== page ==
Left untreated, bulimia can also cause irregular or missed periods in females, imbalanced hormone levels, and issues with conceiving [2][5].

It is common for those with bulimia to also experience other mental health conditions, especially anxiety disorders and depression, along with intense feelings of guilt and shame [1]. As such, it is not only important for people with the condition to receive treatment for bulimia, but also to receive professional help with managing any coexisting conditions.

Research suggests that there is a high prevalence of self-harming behaviors and death by suicide amongst those with bulimia, as well as drug and alcohol abuse [6]. This also highlights the importance of receiving professional help as early as possible, to prevent worsening mental health and the occurrence of harmful or fatal effects.

How to manage bulimia

Many people diagnosed with bulimia can go on to experience a significant reduction in symptoms following effective treatments [2]. Effective ways to manage and treat bulimia include:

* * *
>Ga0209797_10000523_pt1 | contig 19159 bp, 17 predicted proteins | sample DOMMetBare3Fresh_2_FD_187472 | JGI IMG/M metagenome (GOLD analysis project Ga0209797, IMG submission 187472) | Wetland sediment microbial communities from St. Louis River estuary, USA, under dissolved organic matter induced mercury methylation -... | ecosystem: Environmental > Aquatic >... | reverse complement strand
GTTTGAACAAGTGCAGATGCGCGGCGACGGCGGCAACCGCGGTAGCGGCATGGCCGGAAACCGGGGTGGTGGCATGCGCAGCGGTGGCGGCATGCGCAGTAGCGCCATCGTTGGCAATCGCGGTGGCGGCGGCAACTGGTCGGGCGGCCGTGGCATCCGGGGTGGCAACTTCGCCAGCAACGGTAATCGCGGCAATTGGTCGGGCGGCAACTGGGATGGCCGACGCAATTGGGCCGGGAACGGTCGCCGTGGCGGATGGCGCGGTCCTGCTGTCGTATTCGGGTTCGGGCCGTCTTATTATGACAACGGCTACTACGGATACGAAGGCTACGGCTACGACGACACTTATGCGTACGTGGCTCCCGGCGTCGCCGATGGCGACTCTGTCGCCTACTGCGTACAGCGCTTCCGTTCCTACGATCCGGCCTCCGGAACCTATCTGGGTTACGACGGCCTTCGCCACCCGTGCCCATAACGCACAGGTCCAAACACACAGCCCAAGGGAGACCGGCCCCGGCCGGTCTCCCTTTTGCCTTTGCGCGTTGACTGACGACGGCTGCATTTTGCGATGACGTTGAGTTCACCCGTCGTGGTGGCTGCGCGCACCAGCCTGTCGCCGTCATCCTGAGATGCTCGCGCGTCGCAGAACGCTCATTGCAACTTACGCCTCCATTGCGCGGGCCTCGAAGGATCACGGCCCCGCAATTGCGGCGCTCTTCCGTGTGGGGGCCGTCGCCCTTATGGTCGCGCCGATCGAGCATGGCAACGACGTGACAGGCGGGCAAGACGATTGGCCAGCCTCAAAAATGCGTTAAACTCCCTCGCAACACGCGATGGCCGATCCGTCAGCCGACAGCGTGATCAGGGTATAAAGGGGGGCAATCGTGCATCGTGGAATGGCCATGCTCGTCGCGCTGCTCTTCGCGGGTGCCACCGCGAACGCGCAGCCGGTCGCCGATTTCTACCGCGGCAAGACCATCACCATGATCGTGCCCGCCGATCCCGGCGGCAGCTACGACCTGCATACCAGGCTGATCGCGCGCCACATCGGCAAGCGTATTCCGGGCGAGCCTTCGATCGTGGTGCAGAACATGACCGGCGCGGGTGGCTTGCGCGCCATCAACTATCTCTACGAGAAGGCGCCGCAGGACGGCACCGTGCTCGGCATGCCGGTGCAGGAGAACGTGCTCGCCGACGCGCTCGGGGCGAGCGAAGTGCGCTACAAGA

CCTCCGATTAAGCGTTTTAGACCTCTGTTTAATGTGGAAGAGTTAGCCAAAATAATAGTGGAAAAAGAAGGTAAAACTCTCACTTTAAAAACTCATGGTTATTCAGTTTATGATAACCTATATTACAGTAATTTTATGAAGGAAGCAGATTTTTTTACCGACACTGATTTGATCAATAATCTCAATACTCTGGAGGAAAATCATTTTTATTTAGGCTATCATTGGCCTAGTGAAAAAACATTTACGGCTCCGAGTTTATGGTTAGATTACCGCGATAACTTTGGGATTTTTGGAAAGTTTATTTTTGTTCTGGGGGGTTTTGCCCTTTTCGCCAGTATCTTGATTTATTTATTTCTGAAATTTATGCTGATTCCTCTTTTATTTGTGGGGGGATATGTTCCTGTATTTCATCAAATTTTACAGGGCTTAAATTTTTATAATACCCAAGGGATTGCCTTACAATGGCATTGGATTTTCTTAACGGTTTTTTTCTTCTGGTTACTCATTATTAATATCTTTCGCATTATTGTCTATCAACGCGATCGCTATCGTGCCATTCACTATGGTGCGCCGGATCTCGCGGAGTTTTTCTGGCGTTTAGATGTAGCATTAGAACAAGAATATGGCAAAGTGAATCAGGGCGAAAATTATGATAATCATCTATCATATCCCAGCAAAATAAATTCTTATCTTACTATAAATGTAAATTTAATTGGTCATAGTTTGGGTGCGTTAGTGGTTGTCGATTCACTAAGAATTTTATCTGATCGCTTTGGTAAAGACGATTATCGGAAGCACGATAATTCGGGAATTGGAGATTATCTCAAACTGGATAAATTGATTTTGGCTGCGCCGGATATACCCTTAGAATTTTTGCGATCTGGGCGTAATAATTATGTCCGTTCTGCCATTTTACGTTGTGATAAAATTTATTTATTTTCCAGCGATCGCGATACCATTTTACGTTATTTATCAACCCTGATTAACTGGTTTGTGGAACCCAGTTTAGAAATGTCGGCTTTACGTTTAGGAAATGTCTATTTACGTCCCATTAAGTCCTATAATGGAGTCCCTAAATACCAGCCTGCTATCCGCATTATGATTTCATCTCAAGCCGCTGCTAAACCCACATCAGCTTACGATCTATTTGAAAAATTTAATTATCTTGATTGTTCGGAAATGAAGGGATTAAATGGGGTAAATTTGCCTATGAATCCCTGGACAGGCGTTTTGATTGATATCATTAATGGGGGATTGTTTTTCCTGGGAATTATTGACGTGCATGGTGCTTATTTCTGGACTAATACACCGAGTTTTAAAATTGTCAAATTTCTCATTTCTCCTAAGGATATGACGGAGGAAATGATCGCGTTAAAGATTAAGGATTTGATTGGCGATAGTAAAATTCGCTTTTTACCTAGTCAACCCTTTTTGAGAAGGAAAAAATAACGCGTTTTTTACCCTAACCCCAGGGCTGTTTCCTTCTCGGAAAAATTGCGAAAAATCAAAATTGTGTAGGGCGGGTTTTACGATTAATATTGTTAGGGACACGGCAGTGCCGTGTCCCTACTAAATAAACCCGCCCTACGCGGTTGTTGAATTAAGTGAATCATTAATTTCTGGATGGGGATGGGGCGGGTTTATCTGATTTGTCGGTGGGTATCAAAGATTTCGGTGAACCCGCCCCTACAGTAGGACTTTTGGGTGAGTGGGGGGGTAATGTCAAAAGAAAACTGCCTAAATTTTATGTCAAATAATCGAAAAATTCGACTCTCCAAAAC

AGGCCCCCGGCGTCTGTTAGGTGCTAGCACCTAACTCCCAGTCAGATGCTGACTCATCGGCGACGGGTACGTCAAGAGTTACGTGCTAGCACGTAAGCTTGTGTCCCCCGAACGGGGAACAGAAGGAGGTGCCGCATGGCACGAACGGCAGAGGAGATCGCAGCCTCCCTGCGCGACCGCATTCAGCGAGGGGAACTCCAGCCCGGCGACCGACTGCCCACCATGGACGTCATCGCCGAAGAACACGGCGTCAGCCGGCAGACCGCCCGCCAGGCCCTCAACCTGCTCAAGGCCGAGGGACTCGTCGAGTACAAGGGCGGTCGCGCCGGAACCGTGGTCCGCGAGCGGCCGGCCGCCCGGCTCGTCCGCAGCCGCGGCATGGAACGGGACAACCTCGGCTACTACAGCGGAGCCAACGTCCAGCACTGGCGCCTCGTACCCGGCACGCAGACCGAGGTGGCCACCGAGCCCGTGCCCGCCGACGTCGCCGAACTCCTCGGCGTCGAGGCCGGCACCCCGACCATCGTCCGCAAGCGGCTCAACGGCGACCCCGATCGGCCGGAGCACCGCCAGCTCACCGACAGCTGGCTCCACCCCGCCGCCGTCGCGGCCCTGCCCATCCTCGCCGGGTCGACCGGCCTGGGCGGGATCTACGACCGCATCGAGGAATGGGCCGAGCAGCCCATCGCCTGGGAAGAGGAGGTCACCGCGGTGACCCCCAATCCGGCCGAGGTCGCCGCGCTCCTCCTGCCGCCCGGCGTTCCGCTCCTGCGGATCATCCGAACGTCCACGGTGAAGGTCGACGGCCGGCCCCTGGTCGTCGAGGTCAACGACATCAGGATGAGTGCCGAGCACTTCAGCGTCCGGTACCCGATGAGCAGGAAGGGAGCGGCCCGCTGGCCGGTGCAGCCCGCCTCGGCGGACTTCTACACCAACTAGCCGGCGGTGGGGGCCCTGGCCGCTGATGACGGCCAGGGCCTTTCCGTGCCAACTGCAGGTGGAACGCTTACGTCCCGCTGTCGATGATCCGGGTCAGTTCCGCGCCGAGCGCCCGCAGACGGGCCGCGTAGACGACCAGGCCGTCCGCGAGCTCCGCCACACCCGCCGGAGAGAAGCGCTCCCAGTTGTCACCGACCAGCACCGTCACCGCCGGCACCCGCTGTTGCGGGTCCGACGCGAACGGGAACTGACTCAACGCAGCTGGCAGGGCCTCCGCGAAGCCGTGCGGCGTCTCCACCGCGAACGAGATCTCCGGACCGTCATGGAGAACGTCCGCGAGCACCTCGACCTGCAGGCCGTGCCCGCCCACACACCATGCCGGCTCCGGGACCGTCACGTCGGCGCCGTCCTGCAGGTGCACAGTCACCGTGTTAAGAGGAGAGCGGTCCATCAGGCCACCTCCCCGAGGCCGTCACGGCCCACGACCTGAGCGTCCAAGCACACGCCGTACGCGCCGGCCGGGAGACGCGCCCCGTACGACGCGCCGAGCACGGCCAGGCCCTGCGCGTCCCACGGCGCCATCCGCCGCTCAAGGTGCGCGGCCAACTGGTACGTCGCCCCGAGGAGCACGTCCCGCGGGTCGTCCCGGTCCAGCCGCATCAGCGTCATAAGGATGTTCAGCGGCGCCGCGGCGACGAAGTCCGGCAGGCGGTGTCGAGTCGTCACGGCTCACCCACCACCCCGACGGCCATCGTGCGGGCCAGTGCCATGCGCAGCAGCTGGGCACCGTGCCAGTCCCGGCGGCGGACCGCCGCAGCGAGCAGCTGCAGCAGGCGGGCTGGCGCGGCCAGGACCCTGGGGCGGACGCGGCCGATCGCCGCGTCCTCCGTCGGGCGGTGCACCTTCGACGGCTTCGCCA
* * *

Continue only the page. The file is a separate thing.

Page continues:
• Therapy: Individual psychotherapy or cognitive behavioral therapy (CBT) with mental health professionals have been found to be useful for the treatment of bulimia and can help to reduce the negative feelings associated with the condition and to develop positive coping strategies to manage emotions and harmful behaviors [7].
  • Family therapy: Many adolescents diagnosed with bulimia have been found to benefit from family therapy, as it can help to promote understanding and awareness of the condition within the home, allowing parents and family members to provide effective support [7].
  • Medication: Doctors may prescribe antidepressants, particularly selective serotonin reuptake inhibitors (SSRIs) such as fluoxetine, to help manage the emotions and behaviors associated with bulimia [2].